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By name and nature, a hybrid bike is a versatile machine, but is it a good bike for commuters?
This article looks at the pros and cons of a hybrid bike for commuting.
Is a hybrid bike the right choice for you and the route you’ll take to work? We’ll find out.
What Is A Hybrid Bike?
A hybrid bike is a cross between a mountain bike (MTB) and a road bike. Depending on the precise specification, it may be biased towards riding on or off the road. But it always has the potential to do either.
Hybrid Bike Frame Geometry
One way a hybrid bike differs from a road bike or MTB is in the geometry of its frame. In some ways, it’s nearer to a road bike in that it has a steeper head tube angle than a mountain bike, which makes steering and handling more agile.
But a hybrid bike has a shorter top tube than a road bike, meaning the cyclist is less stretched out and rides with a more upright posture.
The vast majority of hybrid bikes have flat handlebars.
This, of course, makes them analogous to mountain bikes in terms of appearance.
Many hybrid bikes have a wider gear range than typical road bikes. This is usually biased towards low gears for climbing rather than high gears for speed.
Derailleur gears are most common among hybrid bikes. Triple chainrings are also a frequent feature on cheaper hybrid bikes, even though they’ve diminished elsewhere in popularity.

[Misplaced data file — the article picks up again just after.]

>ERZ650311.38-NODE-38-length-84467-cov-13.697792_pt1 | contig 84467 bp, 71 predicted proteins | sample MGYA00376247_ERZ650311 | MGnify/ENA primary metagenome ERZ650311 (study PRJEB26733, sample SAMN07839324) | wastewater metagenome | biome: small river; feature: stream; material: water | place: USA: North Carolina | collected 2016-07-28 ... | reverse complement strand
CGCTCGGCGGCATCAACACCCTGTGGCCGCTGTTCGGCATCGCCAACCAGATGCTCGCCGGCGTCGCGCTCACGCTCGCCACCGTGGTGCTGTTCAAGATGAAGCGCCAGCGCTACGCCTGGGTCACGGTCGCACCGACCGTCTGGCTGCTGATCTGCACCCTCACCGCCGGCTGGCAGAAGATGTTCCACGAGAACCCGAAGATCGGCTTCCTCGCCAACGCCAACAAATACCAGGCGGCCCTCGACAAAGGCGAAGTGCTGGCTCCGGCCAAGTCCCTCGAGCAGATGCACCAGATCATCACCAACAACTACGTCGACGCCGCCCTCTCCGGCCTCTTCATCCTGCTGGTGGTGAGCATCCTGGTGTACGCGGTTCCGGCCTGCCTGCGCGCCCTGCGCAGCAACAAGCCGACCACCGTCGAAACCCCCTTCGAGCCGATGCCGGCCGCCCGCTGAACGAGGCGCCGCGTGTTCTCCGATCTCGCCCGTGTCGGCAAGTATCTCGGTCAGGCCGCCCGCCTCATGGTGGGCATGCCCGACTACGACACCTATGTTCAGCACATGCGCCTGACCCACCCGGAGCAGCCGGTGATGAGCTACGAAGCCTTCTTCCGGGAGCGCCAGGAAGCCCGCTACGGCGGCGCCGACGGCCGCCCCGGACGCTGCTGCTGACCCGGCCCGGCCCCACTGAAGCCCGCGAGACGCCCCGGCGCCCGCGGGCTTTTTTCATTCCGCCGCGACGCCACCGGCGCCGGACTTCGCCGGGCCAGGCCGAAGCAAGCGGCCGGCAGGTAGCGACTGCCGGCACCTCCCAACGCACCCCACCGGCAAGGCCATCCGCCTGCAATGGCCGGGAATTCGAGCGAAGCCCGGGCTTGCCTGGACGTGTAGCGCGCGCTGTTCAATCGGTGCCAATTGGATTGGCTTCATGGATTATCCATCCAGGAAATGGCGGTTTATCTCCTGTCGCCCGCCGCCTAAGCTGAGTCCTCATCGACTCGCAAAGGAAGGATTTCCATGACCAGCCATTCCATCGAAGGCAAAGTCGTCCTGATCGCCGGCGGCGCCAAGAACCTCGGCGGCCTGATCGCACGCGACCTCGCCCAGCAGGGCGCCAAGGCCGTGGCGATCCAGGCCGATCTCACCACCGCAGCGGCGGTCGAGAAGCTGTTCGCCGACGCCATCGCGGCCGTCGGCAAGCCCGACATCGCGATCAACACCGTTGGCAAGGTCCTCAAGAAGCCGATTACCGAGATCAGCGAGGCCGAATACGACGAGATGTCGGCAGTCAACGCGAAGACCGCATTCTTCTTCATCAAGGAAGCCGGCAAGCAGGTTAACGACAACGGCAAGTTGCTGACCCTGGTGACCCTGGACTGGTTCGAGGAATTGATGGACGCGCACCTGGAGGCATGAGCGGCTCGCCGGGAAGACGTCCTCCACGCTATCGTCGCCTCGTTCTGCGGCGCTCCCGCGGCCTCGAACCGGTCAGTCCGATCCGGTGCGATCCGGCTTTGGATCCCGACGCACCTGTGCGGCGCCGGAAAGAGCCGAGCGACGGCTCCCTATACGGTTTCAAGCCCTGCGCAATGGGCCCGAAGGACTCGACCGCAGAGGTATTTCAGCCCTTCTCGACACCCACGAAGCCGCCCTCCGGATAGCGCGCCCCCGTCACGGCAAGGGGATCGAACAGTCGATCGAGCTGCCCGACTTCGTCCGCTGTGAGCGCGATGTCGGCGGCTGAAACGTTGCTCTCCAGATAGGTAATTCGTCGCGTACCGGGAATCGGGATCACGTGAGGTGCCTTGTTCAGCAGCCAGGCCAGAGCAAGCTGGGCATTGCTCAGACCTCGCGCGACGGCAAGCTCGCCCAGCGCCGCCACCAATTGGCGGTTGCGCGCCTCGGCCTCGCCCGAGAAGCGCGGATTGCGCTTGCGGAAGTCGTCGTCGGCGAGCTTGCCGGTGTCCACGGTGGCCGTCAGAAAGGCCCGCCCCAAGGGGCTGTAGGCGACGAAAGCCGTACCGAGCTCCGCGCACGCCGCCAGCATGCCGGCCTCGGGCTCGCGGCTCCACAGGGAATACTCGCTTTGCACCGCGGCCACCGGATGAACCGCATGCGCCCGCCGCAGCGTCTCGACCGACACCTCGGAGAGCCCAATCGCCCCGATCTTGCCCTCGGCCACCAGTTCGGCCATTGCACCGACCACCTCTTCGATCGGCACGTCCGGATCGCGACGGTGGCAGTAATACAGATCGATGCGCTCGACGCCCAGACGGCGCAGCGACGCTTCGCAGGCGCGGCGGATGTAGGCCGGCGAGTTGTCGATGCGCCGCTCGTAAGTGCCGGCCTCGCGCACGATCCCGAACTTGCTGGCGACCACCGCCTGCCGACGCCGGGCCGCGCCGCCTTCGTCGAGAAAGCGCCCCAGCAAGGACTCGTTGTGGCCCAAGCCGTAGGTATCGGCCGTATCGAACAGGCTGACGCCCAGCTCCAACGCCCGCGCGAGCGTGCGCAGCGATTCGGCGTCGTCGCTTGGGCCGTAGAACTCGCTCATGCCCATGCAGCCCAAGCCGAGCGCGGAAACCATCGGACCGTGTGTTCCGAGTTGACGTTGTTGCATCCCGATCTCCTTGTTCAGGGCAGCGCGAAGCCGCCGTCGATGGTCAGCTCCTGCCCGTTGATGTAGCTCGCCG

Wheels & Tires
Hybrid wheels and tires are wider than those on a road bike and narrower than MTB tires. However, their diameter is usually a standard 700c road-bike size.
This is the same diameter as a 29er tire in mountain bikes, though many MTB riders prefer a smaller 26” wheel.
Read more: Commuter bike tires reviewed
The Advantages Of Commuting With A Hybrid Bike
There are several potential benefits to commuting on a hybrid bike. It’s for you to decide how important these might be for you.
Mixed Terrain Commuting
If you fancy mixing up your commuting route and going off-road for some of the way, a hybrid is ideal. This is where its versatility comes to the fore. A hybrid bike may even be safer if it allows you to ride less on busy roads.
Riding on different surfaces may also be more fun than sticking to the asphalt. You can relax on a bike trail and maybe see a bit more of nature.
The lowest gears on a hybrid bike are often much lower than on a road bike. This takes the sting out of climbing any hills, particularly if you’re carrying panniers or a backpack into work as well.
Okay, so the bike itself might not be light, but it effectively becomes light when you have the low gear ratios of many hybrid bikes at your disposal.
Hybrid bikes have wide tires, and you can run these at lower pressures to absorb vibration from the riding surface. You can do this with thin tires, too, but the greater volume of air in a wider tire allows a little more scope for this.
The upright posture you’ll adopt on a hybrid bike is also comfortable, at least over typical commuting distances. You’re less likely to be straining your back, shoulders, hands or wrists, especially if you’re a casual cyclist.
The same upright posture that feels comfortable on a bike also gives you a better view of the road. And that’s handy if you’re mixing it with heavy traffic or weaving past stationary vehicles. You’re more likely to spot other bikes or pedestrians.
Of course, visibility is a two-way street. You have a better view of events on the road, but you’re also more visible to other road users if you sit up more. A cyclist riding on the drops of a road-bike handlebar is significantly lower.
Riding any type of bike to work will increase your aerobic fitness, irrespective of how fast or athletically you ride it. The biggest gains in this respect are likely to come soon after you start doing it, after which you’ll maintain a level of fitness.